Petrocosmea sp. 'Yumebutai' finally flowers. Bud and bloom count appears to be high. Flowers have only four petals, making them appear elongated.

Another surprise came this morning, very early, as I went down to the plant room in my basement to check on the Pets. I have been growing two plants of P. minor veined leaf form under humidity domes, in preparation for using them for hybridizing. This morning, as I lifted the dome from the tray, a spicy floral fragrance wafted up from the tray! WHAT? A fragrant Petrocosmea?!? Sure enough, several more "sniffs" of the flowers confirmed that they were indeed quite fragrant. I then began to smell other Petrocosmea in bloom. I also detected a similar, although fainter fragrance on P. sericea. A seedling from a cross between P. sericea x P. minor veined leaf form also has a mild fragrance. Admittedly, I have never checked for fragrance on the flowers of Petrocosmea, so had not noted it before. I will be checking more Pet flowers in the future. If you have these species in flower now, you must check them for fragrance. I suspect that the fragrance was intensified by the humidity dome covering the tray, but I could still detect it later in the day after the tray had been uncovered for a while. A new discovery!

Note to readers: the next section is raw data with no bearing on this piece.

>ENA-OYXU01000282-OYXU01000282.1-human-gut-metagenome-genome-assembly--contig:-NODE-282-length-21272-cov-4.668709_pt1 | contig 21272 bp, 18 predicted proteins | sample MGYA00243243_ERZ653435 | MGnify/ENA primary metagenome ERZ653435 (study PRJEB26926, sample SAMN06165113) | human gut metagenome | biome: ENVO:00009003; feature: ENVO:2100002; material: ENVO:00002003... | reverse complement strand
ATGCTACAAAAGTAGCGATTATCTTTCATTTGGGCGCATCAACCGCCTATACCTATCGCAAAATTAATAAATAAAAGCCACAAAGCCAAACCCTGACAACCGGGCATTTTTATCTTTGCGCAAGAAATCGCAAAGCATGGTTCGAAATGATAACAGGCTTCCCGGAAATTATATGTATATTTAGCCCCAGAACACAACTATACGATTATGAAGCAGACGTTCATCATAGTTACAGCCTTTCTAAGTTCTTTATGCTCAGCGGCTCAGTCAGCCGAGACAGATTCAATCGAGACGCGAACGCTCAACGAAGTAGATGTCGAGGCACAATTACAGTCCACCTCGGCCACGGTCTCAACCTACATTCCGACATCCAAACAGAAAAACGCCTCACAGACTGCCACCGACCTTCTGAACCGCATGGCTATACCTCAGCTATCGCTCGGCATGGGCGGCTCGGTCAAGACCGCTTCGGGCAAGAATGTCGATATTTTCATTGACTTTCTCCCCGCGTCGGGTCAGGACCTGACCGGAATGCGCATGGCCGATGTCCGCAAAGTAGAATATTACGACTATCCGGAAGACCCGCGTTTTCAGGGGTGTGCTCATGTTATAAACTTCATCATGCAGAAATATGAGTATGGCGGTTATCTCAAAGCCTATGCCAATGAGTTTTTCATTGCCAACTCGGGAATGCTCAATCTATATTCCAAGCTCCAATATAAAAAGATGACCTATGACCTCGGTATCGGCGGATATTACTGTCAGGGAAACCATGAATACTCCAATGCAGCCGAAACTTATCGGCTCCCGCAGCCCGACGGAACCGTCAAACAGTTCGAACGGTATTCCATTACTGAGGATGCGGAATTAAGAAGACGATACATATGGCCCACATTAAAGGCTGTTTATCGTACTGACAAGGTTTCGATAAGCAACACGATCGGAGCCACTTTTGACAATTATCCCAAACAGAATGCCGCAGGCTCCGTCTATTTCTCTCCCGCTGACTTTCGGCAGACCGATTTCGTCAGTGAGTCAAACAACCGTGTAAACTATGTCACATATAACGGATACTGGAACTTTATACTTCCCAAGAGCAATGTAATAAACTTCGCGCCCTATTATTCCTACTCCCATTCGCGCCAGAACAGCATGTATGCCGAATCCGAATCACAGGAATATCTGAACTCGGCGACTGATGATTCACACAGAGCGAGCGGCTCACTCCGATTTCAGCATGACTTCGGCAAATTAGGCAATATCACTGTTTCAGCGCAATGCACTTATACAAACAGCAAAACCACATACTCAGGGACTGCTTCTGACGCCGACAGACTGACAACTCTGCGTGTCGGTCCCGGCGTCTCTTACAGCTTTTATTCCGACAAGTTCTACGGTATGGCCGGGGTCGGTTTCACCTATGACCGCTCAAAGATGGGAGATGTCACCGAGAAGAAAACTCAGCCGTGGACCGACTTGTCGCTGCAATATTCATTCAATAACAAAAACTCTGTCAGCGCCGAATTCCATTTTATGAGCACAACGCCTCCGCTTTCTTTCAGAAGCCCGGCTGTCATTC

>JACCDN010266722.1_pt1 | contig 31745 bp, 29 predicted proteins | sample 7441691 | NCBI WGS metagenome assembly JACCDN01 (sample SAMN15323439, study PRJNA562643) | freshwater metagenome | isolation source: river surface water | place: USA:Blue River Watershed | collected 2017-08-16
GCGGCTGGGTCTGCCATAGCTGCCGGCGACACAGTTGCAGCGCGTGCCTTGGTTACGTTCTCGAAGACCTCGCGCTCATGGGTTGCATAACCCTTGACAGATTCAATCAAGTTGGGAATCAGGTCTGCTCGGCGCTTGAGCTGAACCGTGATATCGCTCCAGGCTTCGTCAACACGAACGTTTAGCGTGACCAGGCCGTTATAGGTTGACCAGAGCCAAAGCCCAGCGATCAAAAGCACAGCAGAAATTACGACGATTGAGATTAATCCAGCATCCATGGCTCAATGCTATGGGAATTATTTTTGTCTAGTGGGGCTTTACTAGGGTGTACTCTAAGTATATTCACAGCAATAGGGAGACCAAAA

Petrocosmea minor veined leaf form....the flowers of this species have a spicy floral least to my nose. If you have this species...give it a sniff!
Last evening, as I was examining some dissected Petrocosmea flowers under a microscope, I noted that the flowers of P. rosettifolia #3 had four stamens. Most Petrocosmea flowers have two stamens and two staminodes...or no staminodes. This species clearly had four. I checked the flowers of P. rosettifolia #1 and #4 and they two had three or four anthers each. I then went back to double check flowers of several other species...begoniifolia, flaccida, duclouxii, minor, sericea...all of these species have two stamens. What does this mean? I don't know. But it found it interesting. The stamens of rosettifolia constrict to form a "beak" as the anthers are all attached to each other. This is a trait of the species in Section - Anisochilus.
I have sketched the flattened flower of P. rosettifolia #3 below to show the arrangement of the four anthers...pardon my rather crude artistic skills.
A quick sketch of the flowers of P. rosettifolia #3 shows the four stamens encircling the base of the ovary and pistil. The filaments on this species are often crooked with an "elbow" at the midpoint of the filament. The filaments of most other Petrocosmea species are straight.